• Randomly Generated Levels: Each game is set in a scenery randomly generated from a seed which can be manually edited by the player. Some settings (whether it is set in a mountain or a valley, the harshness of the weather, and the presence or absence of random natural disasters) can also be chosen by the player.
  • Refining Resources: Most resources are used in their raw forms, though there are some simple production chains—logs=>firewood, logs+iron=>tools, fruit=>ale, and so on.
    • Colonial Charter greatly lengthens the simple production chains into a full-on economy where the colony takes in raw materials and refines them into valuable trade goods, building materials, and refined food supplies. For example, wheat is taken to a mill, which converts the wheat to flour. Flour goes to a bakery, which can make hardtack bread, or use other resources like sugar (grown from sugar crops and refined at a sugar boiler) to make sugar cookies, or cheese (milk extracted from cattle and taken to a dairy to be refined) to make cheese bread. More advanced structures can take the resources from many different buildings to assemble, such as lumber (refined from wood at sawmills), bricks (refined from clay and furnace fuel at a brickworks) and glass (refined from sand and furnace fuel at a glassworks).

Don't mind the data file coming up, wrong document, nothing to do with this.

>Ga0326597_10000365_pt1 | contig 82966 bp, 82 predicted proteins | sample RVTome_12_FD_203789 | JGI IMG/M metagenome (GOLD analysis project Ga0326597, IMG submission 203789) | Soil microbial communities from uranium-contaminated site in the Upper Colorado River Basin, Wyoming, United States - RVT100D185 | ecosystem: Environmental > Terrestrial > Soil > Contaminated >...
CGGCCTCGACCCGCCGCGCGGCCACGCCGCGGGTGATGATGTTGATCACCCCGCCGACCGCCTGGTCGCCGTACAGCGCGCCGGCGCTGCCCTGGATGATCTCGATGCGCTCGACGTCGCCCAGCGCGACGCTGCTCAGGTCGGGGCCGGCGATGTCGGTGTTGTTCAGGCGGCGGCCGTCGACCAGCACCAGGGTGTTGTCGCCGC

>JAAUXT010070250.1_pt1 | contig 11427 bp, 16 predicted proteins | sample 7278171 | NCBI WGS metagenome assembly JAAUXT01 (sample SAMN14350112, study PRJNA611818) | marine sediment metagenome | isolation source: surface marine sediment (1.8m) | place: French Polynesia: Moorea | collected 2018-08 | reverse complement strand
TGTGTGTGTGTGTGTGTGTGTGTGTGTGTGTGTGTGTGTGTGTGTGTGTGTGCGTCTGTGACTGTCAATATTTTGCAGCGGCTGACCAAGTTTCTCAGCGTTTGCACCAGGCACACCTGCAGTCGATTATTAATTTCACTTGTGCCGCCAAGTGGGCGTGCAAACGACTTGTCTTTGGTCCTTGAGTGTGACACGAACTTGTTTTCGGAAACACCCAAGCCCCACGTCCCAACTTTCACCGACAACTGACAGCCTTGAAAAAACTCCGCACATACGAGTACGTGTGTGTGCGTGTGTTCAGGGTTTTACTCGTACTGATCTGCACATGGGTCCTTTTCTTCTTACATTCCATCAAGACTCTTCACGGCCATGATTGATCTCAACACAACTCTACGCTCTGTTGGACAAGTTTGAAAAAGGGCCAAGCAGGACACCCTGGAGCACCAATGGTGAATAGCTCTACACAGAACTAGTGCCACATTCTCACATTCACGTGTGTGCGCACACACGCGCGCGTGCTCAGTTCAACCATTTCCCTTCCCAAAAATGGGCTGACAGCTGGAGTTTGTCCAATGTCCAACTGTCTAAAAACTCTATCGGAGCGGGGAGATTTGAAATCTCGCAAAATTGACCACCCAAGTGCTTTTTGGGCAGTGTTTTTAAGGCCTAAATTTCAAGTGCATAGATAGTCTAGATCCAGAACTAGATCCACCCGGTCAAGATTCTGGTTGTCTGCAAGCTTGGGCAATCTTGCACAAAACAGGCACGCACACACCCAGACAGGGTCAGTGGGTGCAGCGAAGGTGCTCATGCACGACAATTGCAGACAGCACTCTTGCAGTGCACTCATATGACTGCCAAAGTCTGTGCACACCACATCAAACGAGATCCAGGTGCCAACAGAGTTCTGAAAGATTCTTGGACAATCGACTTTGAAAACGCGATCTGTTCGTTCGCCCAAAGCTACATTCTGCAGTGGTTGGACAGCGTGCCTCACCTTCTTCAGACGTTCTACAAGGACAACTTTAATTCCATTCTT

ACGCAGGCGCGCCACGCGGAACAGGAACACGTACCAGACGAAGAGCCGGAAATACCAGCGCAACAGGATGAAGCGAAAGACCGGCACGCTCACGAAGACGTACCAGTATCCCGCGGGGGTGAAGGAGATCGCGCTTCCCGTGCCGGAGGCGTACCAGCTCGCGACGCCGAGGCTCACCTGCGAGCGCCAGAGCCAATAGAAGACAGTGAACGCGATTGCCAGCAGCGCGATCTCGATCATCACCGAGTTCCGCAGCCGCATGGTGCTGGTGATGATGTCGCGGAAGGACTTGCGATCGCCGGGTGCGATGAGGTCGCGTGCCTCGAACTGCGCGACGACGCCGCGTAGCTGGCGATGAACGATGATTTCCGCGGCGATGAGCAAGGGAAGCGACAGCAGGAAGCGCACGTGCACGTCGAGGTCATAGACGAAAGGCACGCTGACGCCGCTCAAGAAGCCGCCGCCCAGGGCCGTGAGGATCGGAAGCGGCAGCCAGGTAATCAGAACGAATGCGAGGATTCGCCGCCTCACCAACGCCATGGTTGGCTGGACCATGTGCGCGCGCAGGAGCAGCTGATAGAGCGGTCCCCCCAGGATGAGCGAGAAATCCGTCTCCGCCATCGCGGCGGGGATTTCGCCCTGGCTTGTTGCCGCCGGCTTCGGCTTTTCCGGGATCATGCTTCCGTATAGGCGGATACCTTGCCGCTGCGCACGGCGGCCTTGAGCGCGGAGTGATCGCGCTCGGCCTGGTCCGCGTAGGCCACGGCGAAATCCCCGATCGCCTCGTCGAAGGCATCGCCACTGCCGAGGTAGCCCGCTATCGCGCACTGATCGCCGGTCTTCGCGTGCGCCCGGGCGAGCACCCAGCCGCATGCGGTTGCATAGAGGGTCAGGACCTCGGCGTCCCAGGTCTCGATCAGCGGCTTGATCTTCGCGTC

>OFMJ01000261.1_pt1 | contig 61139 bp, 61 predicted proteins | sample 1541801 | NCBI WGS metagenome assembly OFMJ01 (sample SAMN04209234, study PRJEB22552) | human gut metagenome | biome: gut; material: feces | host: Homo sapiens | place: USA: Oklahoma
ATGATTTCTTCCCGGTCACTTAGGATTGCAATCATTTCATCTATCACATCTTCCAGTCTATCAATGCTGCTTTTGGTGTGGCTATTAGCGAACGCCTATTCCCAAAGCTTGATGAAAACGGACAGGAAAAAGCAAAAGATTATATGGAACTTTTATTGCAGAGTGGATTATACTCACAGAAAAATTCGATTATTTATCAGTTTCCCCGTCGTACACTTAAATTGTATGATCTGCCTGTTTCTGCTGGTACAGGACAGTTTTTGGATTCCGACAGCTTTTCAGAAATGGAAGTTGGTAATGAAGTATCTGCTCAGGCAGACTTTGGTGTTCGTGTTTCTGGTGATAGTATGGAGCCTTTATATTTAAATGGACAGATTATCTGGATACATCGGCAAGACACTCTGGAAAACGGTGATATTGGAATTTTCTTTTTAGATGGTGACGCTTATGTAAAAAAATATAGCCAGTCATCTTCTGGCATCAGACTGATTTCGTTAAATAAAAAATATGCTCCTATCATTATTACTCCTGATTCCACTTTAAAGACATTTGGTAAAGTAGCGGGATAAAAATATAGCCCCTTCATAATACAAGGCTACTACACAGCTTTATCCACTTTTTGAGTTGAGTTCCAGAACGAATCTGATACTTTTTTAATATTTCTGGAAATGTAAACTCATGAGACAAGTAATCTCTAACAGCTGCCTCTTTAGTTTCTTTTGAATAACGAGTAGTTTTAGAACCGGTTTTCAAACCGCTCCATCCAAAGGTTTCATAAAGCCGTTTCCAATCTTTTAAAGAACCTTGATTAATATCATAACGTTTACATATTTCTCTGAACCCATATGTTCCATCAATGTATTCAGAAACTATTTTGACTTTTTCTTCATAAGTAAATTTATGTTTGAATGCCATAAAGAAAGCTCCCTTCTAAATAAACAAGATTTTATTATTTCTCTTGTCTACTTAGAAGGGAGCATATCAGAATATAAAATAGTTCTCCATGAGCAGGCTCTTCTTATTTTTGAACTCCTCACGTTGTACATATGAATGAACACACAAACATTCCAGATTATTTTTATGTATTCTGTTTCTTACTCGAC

• Ridiculously Fast Construction: Averted. Every building must have the supplies for construction carried to it and the building must be constructed by people with the Builder job.